They mapped these clones and found over 75,000+ that differed in length or orientation. Some larger, some smaller, some flipped, some missing ends, etc. They whittled these down to around 3000 copy number variant candidates to pursue in more detail, and ended up with over 1,000 “non-redundant sites of copy-number variation” identified by restriction enzyme digestions. They validated these with microarrays that they had designed, and rescued another ~200 sites of variation with that strategy. Many of these could be additionally confirmed using SNP analyses as well. Inversions are more challenging to confirm, but they were able to find some with sequencing strategies and in situ hybridizations. End result: 1,695 sites of structural variation unearthed: 747 deletions, 724 insertions, 224 inversions. They discuss the occurrence of these in the context of the reference genome sequence, with some intriguing conclusions. You should go read the whole thing.
Of course, there is much more in the paper. Novel human sequences inserted in the genomes. Specific genes often affected by these changes. Examinations around human diversity. Very compelling stuff.
But there is just so much information in this paper–all those clones, all those individual implications….it simply can’t be contained in just a few pages. There is an extensive section of supplements for this paper. But even that isn’t enough. You have to check out the web site where you can see and interact with all of this clone data: http://hgsv.washington.edu/
The Human Genome Structural Variation Project site is a mirror of the UCSC Genome Browser that we know and love (and provide training for). But they overlay all of that clone data on top of the reference genome sequence information, and present it with the other genomic context that you can find the UCSC Genome Browser. So you can have it all in your view–and in your head–at once. It is a great way to go deeper with this data, and explore any genomic regions you might be interested in.
A traditional paper publication simply cannot contain all the data in a situation like this. This is an excellent example of one way to use the UCSC Genome Browser framework to present custom data for a project.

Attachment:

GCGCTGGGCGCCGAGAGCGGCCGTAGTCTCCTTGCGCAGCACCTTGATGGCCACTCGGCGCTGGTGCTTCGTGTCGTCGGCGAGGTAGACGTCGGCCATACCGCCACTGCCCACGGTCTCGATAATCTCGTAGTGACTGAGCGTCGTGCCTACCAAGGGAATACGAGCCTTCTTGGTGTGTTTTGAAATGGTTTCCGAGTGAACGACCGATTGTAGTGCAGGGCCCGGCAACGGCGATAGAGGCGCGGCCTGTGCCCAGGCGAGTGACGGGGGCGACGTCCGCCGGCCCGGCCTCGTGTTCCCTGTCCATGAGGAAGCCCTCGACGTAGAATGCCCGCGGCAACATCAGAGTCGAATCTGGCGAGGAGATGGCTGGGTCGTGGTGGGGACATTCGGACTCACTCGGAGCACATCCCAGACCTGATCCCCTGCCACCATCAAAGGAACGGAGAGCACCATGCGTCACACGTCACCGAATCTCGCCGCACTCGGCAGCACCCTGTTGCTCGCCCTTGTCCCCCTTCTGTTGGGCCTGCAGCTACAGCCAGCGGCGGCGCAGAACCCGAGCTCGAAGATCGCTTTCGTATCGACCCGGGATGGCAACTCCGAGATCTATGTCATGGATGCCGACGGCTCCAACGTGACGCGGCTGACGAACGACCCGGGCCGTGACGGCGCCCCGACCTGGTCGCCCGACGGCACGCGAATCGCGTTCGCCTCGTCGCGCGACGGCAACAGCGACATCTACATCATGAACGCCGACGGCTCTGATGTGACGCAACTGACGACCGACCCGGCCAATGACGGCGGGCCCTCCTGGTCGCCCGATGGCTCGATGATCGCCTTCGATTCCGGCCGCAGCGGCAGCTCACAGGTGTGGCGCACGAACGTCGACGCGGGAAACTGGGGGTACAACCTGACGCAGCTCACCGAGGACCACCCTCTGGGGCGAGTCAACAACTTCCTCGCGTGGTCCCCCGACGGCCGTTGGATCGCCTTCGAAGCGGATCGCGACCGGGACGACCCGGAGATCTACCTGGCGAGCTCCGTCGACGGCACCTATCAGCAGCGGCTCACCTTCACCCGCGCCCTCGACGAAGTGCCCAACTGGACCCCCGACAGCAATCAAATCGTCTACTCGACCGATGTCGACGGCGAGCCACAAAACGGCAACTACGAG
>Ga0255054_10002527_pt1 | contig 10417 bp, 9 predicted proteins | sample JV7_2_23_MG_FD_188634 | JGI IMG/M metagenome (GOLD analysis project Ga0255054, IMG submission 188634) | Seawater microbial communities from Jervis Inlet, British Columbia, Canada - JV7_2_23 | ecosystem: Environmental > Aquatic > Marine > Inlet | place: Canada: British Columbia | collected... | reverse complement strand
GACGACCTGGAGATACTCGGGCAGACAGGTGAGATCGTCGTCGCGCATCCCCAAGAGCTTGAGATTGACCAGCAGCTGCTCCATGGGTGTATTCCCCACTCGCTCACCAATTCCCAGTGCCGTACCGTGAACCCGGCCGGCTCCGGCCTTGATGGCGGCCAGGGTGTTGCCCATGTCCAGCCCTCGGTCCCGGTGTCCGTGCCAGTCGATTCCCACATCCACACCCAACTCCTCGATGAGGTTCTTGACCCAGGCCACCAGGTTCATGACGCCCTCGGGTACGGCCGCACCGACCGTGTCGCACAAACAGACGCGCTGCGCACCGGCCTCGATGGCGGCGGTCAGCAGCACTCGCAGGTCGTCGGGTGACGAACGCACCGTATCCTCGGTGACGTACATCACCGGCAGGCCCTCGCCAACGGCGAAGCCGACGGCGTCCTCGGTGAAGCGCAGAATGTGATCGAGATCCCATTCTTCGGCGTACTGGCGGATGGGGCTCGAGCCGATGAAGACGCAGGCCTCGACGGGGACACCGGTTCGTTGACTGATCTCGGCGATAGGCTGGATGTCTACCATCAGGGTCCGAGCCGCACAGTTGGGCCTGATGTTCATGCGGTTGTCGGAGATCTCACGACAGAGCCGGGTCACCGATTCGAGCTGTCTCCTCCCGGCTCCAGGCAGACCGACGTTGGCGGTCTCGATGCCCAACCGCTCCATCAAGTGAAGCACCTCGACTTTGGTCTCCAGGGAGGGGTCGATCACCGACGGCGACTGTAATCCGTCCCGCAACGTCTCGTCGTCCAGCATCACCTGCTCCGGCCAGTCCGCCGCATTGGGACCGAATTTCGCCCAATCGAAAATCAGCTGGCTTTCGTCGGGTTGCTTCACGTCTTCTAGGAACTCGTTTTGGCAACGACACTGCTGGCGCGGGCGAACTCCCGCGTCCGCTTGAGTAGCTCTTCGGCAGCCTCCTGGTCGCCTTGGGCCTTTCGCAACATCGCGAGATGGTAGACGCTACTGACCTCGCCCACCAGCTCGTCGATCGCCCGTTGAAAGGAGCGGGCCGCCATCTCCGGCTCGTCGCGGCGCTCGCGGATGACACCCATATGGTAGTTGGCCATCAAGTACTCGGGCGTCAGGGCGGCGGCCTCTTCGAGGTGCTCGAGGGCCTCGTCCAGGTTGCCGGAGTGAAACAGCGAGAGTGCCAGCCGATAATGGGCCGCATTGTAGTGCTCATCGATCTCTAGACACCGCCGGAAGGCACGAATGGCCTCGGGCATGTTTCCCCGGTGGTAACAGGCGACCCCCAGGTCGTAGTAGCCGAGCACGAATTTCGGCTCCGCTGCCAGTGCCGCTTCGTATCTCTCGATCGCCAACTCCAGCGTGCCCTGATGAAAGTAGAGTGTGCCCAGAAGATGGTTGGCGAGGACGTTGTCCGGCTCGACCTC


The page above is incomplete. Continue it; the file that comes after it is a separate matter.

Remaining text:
But it is such a huge advance in our understanding of genome-wide variations in humans, beyond the individual SNPs that have been such a major focus lately. We need to be thinking about the possible differences in each one of the pair of chromosomes that we carry. We need to be thinking about entire chunks of DNA that can be there, not there, twice there, or completely turned around. And if you think a personal genome scan for SNPs is going to provide all the information you may need to understand your biology, you may be missing some really crucial bits. Just keep that in mind as we move forward in the personal genome era. SNPs ain’t all, folks.
Kidd, J.M., Cooper, G.M., Donahue, W.F., Hayden, H.S., Sampas, N., Graves, T., Hansen, N., Teague, B., Alkan, C., Antonacci, F., Haugen, E., Zerr, T., Yamada, N.A., Tsang, P., Newman, T.L., Tüzün, E., Cheng, Z., Ebling, H.M., Tusneem, N., David, R., Gillett, W., Phelps, K.A., Weaver, M., Saranga, D., Brand, A., Tao, W., Gustafson, E., McKernan, K., Chen, L., Malig, M., Smith, J.D., Korn, J.M., McCarroll, S.A., Altshuler, D.A., Peiffer, D.A., Dorschner, M., Stamatoyannopoulos, J., Schwartz, D., Nickerson, D.A., Mullikin, J.C., Wilson, R.K., Bruhn, L., Olson, M.V., Kaul, R., Smith, D.R., Eichler, E.E. (2008). Mapping and sequencing of structural variation from eight human genomes. Nature, 453(7191), 56-64. DOI: 10.1038/nature06862